We don't know much about the Misses Porter's School. It was located in Middletown, New York, a town in Orange County in the southern part of the state not too far from New York City and close to the eastern border of Pennsylvania. It seems to be unrelated to the famous private girl's school, Misses Porter School, of Farmington, Connecticut, although it is possible there was some family connection. The name suggests a private rather than a public school. It was not common to name a school attended by boys after an unmarried woman. Many private schools were single gender schools The children all seem to come from relatively affluent families because they are so well dressed.
We don't know much about the Misses Porter's School. The name suggests a private rather than a public school. It was not common to name a school attended by boys after an unmarried woman. This would be especially the case for a school older boys the age seen here. Many private schools were single gender schools rather than coed, especially in the 1890s. The children all seem to come from relatively affluent families because they are so well dressed. The age of the students suggest that this was a secondat-level school. But the numbers of students suggest that it was a very small school.
Note that the name of the school is not the "Miss Porter's School". It was "the Misses Porter School." The plural is deliberate. There were two Miss Porters or at least more than one (hence the form "the Misses" which is correct for two or more unmarried ladies, who were probably sisters).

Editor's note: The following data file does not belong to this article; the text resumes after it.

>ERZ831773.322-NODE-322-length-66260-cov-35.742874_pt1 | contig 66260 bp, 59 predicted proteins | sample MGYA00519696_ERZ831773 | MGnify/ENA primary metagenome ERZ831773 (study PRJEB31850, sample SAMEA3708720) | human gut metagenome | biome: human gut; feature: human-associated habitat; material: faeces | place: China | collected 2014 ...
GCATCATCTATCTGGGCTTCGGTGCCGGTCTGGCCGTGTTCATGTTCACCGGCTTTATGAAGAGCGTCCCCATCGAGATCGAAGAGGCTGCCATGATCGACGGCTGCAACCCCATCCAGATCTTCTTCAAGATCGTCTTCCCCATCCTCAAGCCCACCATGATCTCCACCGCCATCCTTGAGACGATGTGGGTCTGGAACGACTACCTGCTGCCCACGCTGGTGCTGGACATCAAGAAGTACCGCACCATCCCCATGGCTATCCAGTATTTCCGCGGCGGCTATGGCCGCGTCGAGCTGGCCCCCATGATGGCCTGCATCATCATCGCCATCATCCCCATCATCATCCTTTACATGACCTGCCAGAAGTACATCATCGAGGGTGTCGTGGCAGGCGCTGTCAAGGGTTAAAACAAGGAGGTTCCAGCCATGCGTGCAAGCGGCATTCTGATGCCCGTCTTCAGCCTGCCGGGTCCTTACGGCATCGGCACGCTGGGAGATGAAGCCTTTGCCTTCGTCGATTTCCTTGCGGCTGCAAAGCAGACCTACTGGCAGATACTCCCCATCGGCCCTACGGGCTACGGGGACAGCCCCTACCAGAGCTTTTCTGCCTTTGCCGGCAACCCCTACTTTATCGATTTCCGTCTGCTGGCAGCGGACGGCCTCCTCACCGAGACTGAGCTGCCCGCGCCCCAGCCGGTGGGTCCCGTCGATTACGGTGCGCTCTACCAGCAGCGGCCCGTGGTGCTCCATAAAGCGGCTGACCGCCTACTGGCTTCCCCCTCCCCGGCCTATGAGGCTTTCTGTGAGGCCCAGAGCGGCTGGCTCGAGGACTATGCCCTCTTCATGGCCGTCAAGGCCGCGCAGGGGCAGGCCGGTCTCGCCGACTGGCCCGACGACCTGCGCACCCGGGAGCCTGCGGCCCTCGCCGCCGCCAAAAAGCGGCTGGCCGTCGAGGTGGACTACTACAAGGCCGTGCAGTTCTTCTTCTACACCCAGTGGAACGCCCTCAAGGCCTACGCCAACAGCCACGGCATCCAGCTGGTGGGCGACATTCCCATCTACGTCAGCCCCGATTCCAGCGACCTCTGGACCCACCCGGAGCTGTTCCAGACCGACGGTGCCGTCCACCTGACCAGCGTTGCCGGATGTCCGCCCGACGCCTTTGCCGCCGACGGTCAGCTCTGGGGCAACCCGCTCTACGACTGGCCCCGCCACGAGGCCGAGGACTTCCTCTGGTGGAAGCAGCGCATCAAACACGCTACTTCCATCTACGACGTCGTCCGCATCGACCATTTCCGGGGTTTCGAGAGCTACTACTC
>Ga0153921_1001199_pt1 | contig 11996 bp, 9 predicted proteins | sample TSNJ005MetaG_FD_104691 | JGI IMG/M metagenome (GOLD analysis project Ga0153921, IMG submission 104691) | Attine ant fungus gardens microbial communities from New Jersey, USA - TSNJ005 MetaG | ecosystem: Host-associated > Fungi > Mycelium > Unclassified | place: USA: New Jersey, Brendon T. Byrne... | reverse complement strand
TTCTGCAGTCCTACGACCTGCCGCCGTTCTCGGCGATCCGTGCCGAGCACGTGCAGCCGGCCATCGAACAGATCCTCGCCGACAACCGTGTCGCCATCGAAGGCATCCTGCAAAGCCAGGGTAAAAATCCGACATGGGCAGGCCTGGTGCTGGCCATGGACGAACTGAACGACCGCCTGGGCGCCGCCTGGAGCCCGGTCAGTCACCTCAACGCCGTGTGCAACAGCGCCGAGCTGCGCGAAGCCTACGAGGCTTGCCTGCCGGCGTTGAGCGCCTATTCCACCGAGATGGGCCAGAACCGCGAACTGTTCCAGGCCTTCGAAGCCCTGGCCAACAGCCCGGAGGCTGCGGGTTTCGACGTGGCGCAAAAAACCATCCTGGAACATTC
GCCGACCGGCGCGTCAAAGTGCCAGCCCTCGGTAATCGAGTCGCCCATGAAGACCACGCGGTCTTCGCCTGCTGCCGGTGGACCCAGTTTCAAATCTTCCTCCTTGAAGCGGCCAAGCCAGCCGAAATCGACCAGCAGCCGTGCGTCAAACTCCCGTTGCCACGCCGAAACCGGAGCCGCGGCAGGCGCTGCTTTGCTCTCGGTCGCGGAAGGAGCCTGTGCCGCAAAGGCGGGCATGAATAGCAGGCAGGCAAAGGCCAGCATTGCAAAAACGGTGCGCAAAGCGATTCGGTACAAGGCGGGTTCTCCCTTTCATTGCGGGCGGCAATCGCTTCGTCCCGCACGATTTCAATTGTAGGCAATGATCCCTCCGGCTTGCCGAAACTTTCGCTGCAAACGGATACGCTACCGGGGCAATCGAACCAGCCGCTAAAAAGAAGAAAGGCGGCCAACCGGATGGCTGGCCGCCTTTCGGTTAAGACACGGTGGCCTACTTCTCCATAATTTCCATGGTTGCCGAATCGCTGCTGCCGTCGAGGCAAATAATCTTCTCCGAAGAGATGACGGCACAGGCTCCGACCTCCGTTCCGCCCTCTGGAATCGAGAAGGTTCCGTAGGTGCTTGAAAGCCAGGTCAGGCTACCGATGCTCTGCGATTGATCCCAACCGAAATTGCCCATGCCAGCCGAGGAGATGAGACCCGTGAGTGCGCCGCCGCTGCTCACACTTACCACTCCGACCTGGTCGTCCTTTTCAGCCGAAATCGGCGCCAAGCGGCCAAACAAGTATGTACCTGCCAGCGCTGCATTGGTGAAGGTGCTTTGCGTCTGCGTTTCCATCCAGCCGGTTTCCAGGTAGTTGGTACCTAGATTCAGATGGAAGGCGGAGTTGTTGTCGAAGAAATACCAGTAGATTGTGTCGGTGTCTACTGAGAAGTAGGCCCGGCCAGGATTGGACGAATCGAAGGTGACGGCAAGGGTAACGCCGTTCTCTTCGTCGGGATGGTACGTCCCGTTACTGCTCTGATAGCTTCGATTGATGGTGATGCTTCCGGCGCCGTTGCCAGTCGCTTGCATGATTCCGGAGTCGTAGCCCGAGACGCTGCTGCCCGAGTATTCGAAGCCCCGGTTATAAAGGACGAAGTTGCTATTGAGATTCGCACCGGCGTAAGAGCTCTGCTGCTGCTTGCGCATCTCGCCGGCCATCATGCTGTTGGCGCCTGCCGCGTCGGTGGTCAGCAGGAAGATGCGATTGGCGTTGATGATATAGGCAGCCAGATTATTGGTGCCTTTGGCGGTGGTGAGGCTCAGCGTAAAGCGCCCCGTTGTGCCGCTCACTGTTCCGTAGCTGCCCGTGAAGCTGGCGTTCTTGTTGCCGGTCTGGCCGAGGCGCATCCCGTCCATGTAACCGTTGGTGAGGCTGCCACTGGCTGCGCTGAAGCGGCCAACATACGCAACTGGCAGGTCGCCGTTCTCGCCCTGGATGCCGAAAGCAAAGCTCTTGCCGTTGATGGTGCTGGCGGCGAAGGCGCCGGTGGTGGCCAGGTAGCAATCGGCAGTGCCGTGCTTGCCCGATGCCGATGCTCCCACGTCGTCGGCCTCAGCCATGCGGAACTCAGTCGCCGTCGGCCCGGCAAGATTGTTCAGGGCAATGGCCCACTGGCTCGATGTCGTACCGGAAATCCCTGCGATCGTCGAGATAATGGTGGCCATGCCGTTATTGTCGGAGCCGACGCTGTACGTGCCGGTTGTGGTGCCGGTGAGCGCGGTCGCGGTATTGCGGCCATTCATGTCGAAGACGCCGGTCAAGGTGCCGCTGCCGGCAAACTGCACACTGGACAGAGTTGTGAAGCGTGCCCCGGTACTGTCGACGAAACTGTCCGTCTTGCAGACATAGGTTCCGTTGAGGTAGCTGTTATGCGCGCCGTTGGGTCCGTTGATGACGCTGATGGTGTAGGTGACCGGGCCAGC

Private schools were often run from buildings that were originally family homes and that served as school buildings in the 1890s and 1900s. The school was probably a day school rather than a boarding school--i.e., the children lived at home but came to this frame building for classes, probably very small classes. Their parents must have paid regular fees or tuition.
It is a bit difficulr here to tell who are the students and who are the teachers. We seen at least two older women. At first I thought some of the older people in the photograph were teachers, but clearly most of the individuals are students. For some reason several of the young people here look older than modern highschool students. Perhaps it is how they were dressed.
The building does not look like a school. Rather it looks like the porch of someone's house. School buildings did not normally have porches like this. Either this is a very small school or this is a group of students at some kind of social event. Given the age mix, this does not seem likely.
It seems to be unrelated to the famous private girl's school, Miss Porter's School, of Farmington, Connecticut, although it is possible there was some family connection.
It was located in Middletown, New York, a town in Orange County in the southern part of the state not too far from New York City and close to the eastern border of Pennsylvania. The school was located on Highland Avenue at the corner of Prospect Street.
The children look as though they are a mix of junior and senior highschool level (about 12 to 18 years old). We
know a few of the names of the boys. The three boys sitting on the bench in the first row are (from left to right) H. Campbell, Harold Slauson, and Hayner Gordon. The boy sitting in the chair at the right is Kinsley Slauson, presumably Harold's older brother.
This school portrait was taken in the 1890s--I suspect about 1895. . We would gues it was taken about 1895.
There was no uniform and the students wear a range of clothing. All the boys in front wear knee pants, long black stockings, and hightop shoes. Kinsley Slauson, the boy in the chair, is
particularly elegantly dressed in a double breasted knee pants suit. He seems to be about 15 years old. The boys at the back wear dapper suits with homberg and bowler hats. It is mostly the older boys who are wearing hats. The girl at the front wears a pinafore. Many of the girls wear elaborate dresses with mutton-chop sleeves.
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